Rep. Hensarling Touts "Progressivity" Of Regressive GOP Tax Plan
After the official collapse of the super committee on debt reduction, Republicans are in full attack mode, blaming the fruitless culmination of the bipartisan talks on Democrats and President Obama. Today, the GOP super committee co-chair, Rep. Jeb Hensarling (TX), made his case on the Wall Street Journal op-ed page. In a column titled "Why the Super Committee Failed," Hensarling complains that Republicans budged on taxes, but Democrats would not accept anything other than a "massive tax increase."
Republicans were willing to agree to additional tax revenue, but only in the context of fundamental pro-growth tax reform that would broaden the base, lower rates, and maintain current levels of progressivity. [...]
Unfortunately, the committee's challenge was made more difficult by President Obama. Since the committee was formed, he has demanded more stimulus spending and issued a veto threat against any proposed committee solution to the spending problem that was not coupled with a massive tax increase.
The remarkable part of Hensarling's argument is his claim that the GOP offer, crafted by Sen. Pat Toomey (R-PA), preserves "current levels of progressivity" in the tax system. It's not often that conservative leaders tout progressive taxation — and, in this case, Hensarling seems confused about the concept.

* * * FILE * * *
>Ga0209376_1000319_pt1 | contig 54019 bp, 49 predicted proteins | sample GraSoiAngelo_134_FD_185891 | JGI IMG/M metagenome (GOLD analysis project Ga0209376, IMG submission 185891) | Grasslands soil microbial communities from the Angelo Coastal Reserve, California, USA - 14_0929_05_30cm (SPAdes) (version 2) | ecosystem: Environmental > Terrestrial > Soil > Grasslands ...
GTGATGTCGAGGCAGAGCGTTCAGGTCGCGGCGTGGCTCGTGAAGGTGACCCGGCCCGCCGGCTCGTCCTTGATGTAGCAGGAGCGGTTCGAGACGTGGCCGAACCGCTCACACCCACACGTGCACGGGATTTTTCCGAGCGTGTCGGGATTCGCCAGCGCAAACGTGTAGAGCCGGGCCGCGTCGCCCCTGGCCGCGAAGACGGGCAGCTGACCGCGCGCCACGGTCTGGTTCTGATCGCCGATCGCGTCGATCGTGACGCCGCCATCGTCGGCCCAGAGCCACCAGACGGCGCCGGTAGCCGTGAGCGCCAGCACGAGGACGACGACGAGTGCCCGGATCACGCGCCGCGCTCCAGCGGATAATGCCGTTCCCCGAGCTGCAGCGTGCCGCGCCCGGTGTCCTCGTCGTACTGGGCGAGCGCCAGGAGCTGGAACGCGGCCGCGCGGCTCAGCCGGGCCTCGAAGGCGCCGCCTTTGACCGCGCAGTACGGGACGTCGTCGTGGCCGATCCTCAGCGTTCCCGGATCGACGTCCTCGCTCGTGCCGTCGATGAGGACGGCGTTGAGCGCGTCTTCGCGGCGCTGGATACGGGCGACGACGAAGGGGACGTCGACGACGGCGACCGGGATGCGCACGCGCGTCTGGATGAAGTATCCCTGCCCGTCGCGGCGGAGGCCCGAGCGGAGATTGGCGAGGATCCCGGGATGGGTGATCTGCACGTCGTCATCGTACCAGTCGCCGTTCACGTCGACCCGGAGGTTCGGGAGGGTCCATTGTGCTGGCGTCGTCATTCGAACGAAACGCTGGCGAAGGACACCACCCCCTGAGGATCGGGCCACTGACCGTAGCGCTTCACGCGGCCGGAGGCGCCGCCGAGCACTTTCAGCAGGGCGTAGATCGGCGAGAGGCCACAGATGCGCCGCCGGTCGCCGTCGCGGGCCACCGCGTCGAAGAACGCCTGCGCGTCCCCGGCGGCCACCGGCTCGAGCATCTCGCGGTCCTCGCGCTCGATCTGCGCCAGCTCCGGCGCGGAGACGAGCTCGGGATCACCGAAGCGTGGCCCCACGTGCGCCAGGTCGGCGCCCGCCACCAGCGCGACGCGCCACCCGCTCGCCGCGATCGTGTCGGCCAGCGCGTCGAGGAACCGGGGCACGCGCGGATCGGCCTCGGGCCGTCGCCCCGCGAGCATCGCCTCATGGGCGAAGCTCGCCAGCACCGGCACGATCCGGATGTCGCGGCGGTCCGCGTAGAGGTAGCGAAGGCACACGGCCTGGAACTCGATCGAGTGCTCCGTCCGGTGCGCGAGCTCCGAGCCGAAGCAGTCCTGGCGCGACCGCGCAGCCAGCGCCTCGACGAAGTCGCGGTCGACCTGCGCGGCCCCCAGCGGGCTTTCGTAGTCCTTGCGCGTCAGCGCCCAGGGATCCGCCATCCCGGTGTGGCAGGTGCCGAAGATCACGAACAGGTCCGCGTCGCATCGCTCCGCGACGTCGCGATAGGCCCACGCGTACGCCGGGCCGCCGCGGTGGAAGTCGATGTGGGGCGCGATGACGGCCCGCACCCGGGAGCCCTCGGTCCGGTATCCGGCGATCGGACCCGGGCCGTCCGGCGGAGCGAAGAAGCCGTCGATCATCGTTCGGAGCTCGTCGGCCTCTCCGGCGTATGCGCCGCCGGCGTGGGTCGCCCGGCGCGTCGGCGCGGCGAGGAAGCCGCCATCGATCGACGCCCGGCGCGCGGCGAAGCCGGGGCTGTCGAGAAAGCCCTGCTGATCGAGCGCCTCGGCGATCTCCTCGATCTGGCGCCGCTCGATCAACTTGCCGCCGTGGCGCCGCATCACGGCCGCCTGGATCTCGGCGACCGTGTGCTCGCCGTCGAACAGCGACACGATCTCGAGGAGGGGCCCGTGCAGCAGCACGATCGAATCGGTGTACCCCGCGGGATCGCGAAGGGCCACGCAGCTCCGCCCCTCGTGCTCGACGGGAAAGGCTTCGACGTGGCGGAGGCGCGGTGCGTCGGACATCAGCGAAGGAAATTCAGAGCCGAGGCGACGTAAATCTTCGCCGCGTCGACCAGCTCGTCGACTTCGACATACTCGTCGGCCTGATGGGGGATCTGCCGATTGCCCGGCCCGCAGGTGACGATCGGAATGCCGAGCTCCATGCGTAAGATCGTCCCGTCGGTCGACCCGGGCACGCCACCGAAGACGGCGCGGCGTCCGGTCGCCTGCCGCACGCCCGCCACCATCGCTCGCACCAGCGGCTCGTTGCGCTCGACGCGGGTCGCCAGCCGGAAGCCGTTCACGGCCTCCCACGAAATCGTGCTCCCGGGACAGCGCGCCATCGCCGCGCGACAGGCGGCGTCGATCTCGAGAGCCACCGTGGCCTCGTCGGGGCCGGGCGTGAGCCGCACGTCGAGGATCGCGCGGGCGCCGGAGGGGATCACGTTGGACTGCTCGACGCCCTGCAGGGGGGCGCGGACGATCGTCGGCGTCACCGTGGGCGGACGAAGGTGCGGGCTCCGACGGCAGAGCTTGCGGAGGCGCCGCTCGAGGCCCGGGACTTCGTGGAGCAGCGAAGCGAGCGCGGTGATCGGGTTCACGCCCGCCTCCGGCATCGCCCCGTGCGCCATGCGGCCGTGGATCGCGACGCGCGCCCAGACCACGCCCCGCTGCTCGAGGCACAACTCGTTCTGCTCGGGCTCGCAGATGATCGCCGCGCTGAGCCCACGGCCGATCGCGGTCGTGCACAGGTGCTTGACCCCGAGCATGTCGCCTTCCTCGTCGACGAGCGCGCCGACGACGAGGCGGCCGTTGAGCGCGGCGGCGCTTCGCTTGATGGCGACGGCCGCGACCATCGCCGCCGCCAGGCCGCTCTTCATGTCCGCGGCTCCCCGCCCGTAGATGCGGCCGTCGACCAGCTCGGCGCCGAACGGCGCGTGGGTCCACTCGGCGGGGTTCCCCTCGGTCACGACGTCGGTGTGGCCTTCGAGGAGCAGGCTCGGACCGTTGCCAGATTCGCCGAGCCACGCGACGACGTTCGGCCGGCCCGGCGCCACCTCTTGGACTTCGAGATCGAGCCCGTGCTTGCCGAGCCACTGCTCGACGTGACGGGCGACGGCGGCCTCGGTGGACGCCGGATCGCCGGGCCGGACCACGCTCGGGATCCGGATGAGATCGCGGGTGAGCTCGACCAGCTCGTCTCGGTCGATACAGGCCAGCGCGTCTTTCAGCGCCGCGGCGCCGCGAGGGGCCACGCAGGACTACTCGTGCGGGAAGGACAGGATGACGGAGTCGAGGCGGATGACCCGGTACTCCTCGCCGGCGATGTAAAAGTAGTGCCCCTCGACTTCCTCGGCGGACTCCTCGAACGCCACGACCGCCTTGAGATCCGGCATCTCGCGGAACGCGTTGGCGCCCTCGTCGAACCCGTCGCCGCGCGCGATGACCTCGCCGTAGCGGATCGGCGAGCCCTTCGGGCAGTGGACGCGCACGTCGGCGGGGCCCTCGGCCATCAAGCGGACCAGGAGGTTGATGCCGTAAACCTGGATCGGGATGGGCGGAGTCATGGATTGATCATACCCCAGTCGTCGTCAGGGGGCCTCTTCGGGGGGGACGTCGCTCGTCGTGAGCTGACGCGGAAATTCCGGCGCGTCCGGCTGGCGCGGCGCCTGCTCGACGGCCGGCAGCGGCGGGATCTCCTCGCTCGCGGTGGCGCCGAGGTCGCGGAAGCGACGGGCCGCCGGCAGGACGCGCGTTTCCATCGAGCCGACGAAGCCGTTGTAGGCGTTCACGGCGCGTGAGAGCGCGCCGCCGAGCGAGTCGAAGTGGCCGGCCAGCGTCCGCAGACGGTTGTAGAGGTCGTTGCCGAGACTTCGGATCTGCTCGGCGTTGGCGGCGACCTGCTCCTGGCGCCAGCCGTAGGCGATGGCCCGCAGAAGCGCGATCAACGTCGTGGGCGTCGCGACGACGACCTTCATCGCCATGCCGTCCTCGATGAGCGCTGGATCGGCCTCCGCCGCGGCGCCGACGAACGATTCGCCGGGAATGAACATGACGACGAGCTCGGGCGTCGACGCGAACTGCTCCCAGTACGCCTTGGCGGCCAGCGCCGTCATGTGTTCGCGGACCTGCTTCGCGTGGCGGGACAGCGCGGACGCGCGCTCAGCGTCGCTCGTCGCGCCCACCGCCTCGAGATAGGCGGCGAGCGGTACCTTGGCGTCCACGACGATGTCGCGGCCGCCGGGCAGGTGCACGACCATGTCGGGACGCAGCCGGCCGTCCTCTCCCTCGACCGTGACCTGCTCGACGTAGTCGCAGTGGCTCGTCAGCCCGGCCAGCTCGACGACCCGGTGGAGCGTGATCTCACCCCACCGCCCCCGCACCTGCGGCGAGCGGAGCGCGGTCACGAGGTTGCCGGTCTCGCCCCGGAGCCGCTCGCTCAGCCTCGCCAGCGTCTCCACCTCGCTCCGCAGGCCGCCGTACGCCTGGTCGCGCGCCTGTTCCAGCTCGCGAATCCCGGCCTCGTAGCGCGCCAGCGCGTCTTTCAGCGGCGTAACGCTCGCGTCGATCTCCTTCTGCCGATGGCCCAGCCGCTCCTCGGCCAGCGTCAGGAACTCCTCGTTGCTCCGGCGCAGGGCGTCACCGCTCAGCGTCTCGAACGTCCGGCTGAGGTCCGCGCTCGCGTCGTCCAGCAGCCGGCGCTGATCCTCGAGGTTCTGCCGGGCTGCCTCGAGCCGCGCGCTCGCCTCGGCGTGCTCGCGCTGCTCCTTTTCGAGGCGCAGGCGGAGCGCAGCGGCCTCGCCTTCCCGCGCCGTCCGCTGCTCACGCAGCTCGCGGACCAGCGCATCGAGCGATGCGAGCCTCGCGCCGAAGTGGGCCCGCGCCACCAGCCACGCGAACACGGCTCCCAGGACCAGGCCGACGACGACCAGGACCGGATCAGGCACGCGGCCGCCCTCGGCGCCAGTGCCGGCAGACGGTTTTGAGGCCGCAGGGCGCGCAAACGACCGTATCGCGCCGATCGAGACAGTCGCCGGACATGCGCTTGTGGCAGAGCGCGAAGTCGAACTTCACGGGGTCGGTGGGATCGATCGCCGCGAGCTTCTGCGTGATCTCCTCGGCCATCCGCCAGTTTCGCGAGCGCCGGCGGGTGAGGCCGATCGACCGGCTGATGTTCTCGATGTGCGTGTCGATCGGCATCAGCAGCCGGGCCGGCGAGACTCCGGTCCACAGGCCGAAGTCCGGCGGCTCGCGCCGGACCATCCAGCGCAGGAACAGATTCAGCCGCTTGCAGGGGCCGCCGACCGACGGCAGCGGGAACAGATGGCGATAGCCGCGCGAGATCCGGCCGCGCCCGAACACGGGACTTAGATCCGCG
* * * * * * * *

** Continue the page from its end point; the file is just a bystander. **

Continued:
In reality, the GOP proposed to make some of the most regressive elements of the Bush tax cuts permanent, while actually lowering the top individual tax rate from 35 to 28 percent. "In contrast," according to the Center on Budget and Policy Priorities," taxpayers with income below $200,000 would see their tax bills rise, on average, compared to current policies."
[T]he Republican proposal would significantly shift tax burdens from high-income to lower- and middle-income taxpayers. High-income taxpayers would benefit enormously from the proposed cut in tax rates, while lower- and middle-income taxpayers would suffer disproportionately from the proposed reductions in tax expenditures, since the plan shields the main tax expenditure for the highest-income Americans - the highly preferential treatment of capital gains and dividend income. [...]
In contrast, taxpayers with incomes below $200,000 would see their tax bills rise, on average, compared to current policies. These additional taxes on lower- and middle-income Americans would come on top of the effects of the nearly $900 billion in spending cuts over ten years under the Republican plan, which would fall disproportionately on them because they are more dependent on Medicare, Medicaid, and other programs slated for cuts than are higher-income Americans.
So the GOP's grand offer shifted the burden from the rich to everyone else: That's the definition of regressive. Hensarling is just days removed from suggesting he opposed "any penny" in new revenues, so it's difficult to take his tax argument seriously. Nevertheless, he either doesn't understand the concept of "progressivity" or is blatantly lying, which points to the real reason the super committee failed: Republicans chose dishonest ideologues to represent them, poisoning the process from the very beginning.